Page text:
* * Anonymous Doc: Confessions of a Surgeon

Monday, January 2, 2012

Confessions of a Surgeon

A Twitter follower asked if I could put titles on the posts to make them easier to share. Anything to please my Twitter followers... :) And, really, anything to make the blog easier to share... so I've gone back and added titles to the last half-dozen posts or so, and I'll make a post title for new posts going forward. Happy to do whatever would make the blog easier to share with others, so let me know if there's more I should be doing.

A friend sent me an book excerpt today from The Wall Street Journal-- from a book called Confessions of a Surgeon, that's apparently coming out tomorrow.

"Get this thing out of my operating room!" The colon stapling device exploded into pieces when I hurled it against the operating room wall.

Basically seems like the stereotypical surgeon. A bunch of the comments on the piece are either (a) What a mean guy, I don't want him operating on me, or (b) Oh, nothing like that would ever happen in my hospital, at least not in the present day.

I don't know. (a) I don't know if I care so much about how nice a surgeon is, as long as he's good at what he does, and (b) Maybe they don't throw things, but they definitely still scream.

It may be silly, but I think bedside manner does matter a lot more on the medicine side than surgery. They're not forming relationships with patients, they're not following them through the entire course of treatment, and certainly not for months and years and decades. They're technicians, in large part. They need to be good at the specialized skills they practice and when they're dealing with you, it doesn't matter if they're screaming, because you're under anesthesia anyway. "Seems like a surgeon" isn't a compliment, if you're talking about someone's personality. The personality to want to be surgeon is like the personality to want to be an investment banker. You are important, you are skilled, but it's about adrenaline and power and technical skills, not necessarily about comfort and hand-holding and relationships. There are exceptions, sure. Personally-- and obviously this is a generality, since I've read a lot of terrific books by surgeons-- I'd rather read a book by someone on the medicine side than a surgeon, because I'd expect it's more likely they have feelings. The excerpt in the WSJ neither shocked not surprised me. I guess it only surprised me that so many people commented on it, and were in fact surprised. Then again, if I could figure out how to get 351 comments on a post over here....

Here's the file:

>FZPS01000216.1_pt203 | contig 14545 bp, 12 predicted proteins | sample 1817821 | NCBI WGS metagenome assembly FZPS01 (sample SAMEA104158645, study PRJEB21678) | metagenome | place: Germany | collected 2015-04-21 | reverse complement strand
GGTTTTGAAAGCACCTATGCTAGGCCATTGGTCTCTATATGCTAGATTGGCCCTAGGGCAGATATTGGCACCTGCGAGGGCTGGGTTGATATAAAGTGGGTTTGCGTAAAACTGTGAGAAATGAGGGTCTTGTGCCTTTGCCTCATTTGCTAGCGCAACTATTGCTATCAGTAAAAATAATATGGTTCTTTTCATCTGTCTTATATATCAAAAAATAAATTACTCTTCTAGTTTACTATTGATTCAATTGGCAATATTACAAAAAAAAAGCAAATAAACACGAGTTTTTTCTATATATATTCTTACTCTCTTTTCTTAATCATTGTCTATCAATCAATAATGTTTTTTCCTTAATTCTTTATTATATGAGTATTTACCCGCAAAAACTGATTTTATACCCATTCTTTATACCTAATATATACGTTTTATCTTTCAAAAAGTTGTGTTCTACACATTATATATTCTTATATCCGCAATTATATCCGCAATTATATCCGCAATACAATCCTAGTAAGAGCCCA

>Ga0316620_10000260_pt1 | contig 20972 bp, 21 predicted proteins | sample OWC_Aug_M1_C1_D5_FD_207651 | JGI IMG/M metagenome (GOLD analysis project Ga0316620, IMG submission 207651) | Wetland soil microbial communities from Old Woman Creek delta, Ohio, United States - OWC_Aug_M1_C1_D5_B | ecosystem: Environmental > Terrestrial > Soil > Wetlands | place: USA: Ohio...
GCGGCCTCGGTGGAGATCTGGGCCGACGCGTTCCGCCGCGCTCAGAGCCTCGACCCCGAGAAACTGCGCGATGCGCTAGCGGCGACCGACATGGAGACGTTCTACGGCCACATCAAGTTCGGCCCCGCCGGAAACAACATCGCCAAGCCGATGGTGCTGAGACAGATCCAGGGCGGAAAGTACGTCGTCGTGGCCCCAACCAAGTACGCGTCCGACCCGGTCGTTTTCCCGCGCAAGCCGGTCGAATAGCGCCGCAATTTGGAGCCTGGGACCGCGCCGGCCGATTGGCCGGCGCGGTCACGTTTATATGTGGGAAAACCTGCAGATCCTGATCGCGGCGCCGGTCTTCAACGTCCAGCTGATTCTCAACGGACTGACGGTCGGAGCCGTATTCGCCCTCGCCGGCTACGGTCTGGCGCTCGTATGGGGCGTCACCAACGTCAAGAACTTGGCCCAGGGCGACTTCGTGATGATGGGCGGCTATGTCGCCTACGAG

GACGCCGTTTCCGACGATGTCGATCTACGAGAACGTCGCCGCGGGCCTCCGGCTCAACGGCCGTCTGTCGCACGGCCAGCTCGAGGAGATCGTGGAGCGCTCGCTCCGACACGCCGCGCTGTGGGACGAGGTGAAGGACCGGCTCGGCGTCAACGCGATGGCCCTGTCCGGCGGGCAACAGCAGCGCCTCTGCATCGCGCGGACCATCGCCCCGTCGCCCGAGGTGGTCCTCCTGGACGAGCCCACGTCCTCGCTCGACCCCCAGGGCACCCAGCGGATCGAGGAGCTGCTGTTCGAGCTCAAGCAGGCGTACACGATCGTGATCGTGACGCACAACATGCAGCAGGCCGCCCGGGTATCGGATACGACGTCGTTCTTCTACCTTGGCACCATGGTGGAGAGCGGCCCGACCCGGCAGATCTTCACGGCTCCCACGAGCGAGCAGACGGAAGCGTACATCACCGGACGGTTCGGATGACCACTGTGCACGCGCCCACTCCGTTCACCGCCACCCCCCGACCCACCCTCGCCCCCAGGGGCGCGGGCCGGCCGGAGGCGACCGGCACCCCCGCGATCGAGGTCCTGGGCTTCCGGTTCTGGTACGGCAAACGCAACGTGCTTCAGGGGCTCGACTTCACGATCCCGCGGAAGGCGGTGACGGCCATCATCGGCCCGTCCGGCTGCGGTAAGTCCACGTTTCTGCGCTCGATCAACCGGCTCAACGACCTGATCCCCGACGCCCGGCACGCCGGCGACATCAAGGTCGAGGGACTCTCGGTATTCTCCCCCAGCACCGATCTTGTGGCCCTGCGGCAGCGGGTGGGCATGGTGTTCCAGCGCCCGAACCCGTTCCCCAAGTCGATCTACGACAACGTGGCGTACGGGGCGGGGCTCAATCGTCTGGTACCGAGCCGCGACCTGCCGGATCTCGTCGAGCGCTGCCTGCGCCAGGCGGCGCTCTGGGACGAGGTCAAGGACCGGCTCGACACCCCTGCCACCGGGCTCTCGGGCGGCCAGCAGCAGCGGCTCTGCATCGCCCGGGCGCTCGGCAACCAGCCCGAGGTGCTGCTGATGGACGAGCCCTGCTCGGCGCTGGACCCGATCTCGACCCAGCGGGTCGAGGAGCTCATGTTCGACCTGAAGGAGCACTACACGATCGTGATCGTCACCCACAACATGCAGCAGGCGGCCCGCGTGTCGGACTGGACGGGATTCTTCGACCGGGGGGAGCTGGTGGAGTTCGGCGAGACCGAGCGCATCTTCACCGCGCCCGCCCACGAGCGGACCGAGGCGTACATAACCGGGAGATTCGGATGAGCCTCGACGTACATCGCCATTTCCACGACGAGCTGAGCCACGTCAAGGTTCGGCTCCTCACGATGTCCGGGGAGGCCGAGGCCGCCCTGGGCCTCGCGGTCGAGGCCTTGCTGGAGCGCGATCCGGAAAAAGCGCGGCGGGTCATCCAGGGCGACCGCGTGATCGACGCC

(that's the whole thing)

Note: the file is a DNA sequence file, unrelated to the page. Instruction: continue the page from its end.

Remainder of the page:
1. Commented!

    Pay no attention. The WSJ article was egotistical and sloppy, clearly hoping to be a Richard Selzer, but not coming even close. A talking colon? Paul may have learned that rhetorical device in 6th grade, but it doesn't mean the colon should have an equivalent vocabulary.

    Your posts are always refreshingly simple and direct. A sort of daily "The House of Demigods," if you will. I share this blog widely and often. Thanks so much for posting!

  2. your posts are great! keep up the good work

  3. meh, that excerpt was pretty sensational and that guy sounds like a tool trying to sell a book. Atul Gawande he is not.

    Does that kind of stuff happen? Sure. We get SUPER pissed when we are "encouraged" by the hospital to use some fancy schmancy tool that doesn't even work properly. When those staples don't fire properly, it can be a shit storm (figuratively and literally). He seems like he is harping on his patient's Obesity, which is definitely a work-out to deal with in the OR. but in this era of 35% of America being overweight/obese (http://www.cdc.gov/nchs/fastats/overwt.htm) he needs to get over it, or offer everyone a bypass.

    I do resent the fact that you don't think we surgeons have feelings. We take it personally when our patients dont do well/die, thus the yelling and throwing of fits. This obnoxious behavior has been tolerated for many years, but seems to be dying out as the face of surgery is diversifying. Dr. Greenfield (yes THAT one) was forced to step down as incumbent President of the American College of Surgeons due to some sexist crap he wrote in the news letter... I definitely do follow my patients through the course of their treatment. Just because I am not titrating their bp meds for a bazillion years, doesn't make my work less valid.

    I resent being labeled a "technician." I can cure cancer with my Hands (I know I know, "thus the God complex" but it is True!) I have definitely met some Internal Med docs who were a-holes; and from your posts (albeit edited and seemingly for humor) doesn't sound like you are "into" that much hand-holding yourself.